• The Court may also order the trustee to provide an accounting at any time.

If the information is not provided by the trustee, what remedies are available?

  • The beneficiary or other interested party may petition the Probate Court to order the trustee or other fiduciary to produce the information and/or documents, or may ask for the trustee or fiduciary to be removed.


Guardianships and Conservatorships

What is a Guardian?

  • A guardian is a person who has been court appointed to make personal decisions for the ward, such as where to live and medical care decisions.

When is a Guardianship needed?

  • When the ward is unable to make informed decisions for themselves because a minor, mentally incapacitated, or developmentally disabled.

What responsibilities does a Guardian have?

  • A guardian is responsible for the ward’s well-being.  A guardian is required to file an annual report detailing the ward’s care and condition.

What is a Conservator?

  • A guardian is a person who has been court appointed to manage the ward’s finances, such as paying bills or applying for Medicaid.

When is a Conservator needed?

  • When the ward is unable to handle their own finances because a minor, mentally incapacitated, or developmentally disabled.

What responsibilities does a Conservator have?

  • A conservator is required to handle the ward’s finances, which includes paying bills, ensuring taxes are filed, and applying for governmental benefits when appropriate.   A conservator is required to file an inventory (what the ward had when the conservator took over), an annual accounting for each year the conservator serves (showing income and expenses for the ward), and a final accounting.

What are common sources of litigation in Guardianships and Conservatorships?

  • Common sources of litigation are whether a guardian or conservator is actually needed, who the guardian or conservator should be, whether someone took advantage of the ward prior to appointment of the guardianship or conservatorship and how that can be remedied, the conservator’s accounting or lack thereof, and whether the appointed guardian or conservator is doing an adequate job.

How does a Guardian or Conservator get appointed?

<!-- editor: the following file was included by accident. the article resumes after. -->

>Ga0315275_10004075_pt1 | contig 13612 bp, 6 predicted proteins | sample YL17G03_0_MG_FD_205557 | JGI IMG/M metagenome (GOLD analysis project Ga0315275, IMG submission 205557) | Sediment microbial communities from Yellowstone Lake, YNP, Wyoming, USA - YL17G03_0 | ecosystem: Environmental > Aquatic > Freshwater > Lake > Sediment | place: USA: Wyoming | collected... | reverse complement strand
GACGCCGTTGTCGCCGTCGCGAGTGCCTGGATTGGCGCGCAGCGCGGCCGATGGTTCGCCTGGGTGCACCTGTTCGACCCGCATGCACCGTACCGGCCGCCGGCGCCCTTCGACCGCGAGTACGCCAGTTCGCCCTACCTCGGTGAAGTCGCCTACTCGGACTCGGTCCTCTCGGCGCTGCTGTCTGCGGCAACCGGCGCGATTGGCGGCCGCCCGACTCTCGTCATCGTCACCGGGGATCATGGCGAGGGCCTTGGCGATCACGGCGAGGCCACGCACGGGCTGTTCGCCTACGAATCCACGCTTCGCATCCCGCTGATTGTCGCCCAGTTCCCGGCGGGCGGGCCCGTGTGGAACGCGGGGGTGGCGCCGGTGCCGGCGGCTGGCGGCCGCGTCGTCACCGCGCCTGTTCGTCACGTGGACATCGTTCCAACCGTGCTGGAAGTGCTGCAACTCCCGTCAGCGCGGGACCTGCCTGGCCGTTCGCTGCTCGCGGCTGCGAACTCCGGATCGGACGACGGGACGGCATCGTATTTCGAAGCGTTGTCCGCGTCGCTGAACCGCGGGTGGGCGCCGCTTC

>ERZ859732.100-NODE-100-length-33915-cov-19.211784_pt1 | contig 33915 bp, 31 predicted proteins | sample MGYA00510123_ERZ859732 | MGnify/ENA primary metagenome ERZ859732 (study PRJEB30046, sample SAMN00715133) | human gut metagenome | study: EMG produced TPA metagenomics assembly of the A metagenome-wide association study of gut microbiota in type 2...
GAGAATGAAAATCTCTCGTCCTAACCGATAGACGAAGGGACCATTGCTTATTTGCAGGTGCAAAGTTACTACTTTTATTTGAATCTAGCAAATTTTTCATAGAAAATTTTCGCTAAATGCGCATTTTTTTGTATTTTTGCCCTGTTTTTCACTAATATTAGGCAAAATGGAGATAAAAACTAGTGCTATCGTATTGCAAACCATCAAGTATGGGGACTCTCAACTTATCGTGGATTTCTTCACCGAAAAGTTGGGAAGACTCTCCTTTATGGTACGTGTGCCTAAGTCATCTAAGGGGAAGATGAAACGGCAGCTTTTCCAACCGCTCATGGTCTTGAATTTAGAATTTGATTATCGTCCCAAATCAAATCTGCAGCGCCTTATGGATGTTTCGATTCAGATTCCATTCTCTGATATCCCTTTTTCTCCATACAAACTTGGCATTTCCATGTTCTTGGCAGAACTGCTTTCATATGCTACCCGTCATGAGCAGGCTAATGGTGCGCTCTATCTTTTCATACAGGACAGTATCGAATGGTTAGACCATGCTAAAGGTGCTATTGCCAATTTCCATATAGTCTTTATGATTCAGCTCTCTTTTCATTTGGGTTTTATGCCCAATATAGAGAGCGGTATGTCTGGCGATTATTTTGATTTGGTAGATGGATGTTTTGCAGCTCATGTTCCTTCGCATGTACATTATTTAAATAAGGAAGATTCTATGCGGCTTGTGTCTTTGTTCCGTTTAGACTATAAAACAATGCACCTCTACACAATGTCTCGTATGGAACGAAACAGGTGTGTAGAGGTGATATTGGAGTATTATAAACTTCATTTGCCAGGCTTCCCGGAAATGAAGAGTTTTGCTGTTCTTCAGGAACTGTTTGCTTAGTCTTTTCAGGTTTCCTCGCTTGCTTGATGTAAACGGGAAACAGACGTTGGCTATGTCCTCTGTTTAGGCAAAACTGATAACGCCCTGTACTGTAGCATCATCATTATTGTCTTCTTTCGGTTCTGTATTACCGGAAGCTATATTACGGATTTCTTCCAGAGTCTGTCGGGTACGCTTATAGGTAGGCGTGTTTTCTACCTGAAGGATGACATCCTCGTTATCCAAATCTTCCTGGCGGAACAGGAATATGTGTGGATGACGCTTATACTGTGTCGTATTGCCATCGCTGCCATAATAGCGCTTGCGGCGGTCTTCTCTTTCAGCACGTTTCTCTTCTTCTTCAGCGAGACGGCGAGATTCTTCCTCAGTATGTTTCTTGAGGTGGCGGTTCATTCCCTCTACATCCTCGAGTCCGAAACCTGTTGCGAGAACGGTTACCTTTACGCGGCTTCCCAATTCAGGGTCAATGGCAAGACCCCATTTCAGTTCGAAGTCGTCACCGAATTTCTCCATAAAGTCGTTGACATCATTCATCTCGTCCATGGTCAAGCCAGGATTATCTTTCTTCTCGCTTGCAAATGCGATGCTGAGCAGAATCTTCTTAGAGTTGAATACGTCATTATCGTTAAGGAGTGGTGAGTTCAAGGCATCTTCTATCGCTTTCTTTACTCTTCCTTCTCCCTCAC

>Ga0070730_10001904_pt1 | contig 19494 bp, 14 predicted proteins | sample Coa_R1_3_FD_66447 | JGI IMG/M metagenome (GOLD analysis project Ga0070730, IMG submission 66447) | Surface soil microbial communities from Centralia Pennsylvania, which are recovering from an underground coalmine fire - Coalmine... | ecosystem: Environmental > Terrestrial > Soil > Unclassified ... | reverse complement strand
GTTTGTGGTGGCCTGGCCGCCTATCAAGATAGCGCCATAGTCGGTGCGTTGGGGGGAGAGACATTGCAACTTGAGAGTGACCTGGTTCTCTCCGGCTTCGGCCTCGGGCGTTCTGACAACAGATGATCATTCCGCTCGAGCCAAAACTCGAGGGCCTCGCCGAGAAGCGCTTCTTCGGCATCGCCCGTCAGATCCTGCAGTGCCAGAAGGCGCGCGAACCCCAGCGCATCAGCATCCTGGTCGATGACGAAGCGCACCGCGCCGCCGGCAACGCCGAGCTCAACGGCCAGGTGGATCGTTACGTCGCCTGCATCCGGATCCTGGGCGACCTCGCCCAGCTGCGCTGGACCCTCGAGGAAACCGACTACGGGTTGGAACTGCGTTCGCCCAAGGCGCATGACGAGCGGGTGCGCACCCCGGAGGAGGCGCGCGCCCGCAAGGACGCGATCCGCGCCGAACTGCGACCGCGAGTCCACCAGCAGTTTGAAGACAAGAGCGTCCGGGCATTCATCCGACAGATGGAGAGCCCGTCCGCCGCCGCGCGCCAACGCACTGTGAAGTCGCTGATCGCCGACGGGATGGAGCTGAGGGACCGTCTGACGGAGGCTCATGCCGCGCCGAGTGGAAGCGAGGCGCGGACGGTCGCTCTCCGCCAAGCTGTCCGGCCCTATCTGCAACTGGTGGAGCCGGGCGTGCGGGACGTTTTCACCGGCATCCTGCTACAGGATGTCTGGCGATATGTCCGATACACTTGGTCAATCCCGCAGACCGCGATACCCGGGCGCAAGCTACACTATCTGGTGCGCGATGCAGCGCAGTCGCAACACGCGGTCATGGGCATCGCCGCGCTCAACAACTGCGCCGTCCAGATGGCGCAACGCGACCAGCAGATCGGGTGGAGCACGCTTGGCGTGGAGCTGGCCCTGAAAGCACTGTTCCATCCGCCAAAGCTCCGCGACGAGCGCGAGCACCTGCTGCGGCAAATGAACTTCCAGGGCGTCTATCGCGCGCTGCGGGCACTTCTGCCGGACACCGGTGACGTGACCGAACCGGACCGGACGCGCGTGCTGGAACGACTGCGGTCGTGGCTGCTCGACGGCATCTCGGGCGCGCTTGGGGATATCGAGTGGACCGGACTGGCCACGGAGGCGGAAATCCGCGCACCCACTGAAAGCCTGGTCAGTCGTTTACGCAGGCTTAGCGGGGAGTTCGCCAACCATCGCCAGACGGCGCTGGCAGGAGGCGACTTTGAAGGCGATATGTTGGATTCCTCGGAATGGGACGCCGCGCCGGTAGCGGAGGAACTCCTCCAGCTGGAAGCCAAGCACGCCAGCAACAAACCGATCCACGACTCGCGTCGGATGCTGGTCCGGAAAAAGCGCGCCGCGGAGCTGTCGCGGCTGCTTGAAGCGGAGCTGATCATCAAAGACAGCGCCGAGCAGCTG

• Any person concerned about an individual’s welfare can file a petition for appointment of a guardian or conservator for an individual.   The same person may be both the guardian and conservator, although this is not required.

Who can be a Guardian or Conservator?

  • Any suitable person.  Typically, if a person needs a Guardian and Conservator, this is the same person.  If there are multiple suitable persons interested in serving, the priority is set forth by Michigan statute.

Is there such a thing as a Guardian or Conservator that just assists with specific needs?

  • Yes.  When a guardian or conservator is appointed, the ward is basically stripped of his or her legal rights.
  • There are less drastic options if appropriate.  The powers of a guardianship or conservatorship can be “limited” so that the ward can maintain some of his or her rights.
  • Alternatively, the Court can enter a “protective order” to give another person the authority to act on someone else’s behalf for a particular issue only or single transaction.


Power of Attorney and Patient Advocate Documents

What is a Power of Attorney?

  • A power of attorney (POA) is a document giving another person legal authority to act on his or her behalf regarding finances.
  • The person giving the authority is called the “principal,” and the person getting the authority is called the “agent.”
  • A POA is “durable” if the agent has power to continue to act once the principal is mentally incapacitated.
  • A POA is a powerful document, and this power is often abused by the agent, leading to litigation.

When does the Agent under a Power of Attorney have the authority to act?

  • This depends on the language of the POA.
  • Some agents can act immediately.  Some, agents do not have authority to act for the principal until the principal is incapacitated (referred to as a “springing” power of attorney).

What is the difference between a Power of Attorney and Conservator?

  • The principal appoints their own Power of Attorney without court involvement, while the Court appoints the Conservator.
  • An agent appointed as Power of Attorney has no duty to exercise this power.  However, a Conservator is required to take over managing the ward’s finances upon appointment.
  • A principal who names a Power of Attorney maintains the ability to handle his or her finances alongside his or her agent (if and until deemed incapacitated), while a person who has a full Conservator no longer has any legal authority to make decisions for himself or herself.

Can I name two or more people to serve as my Power of Attorney?

  • Yes.

Can the Court appoint Co-Guardians or Co-Conservators?

  • Yes.

What is a Patient Advocate Designation?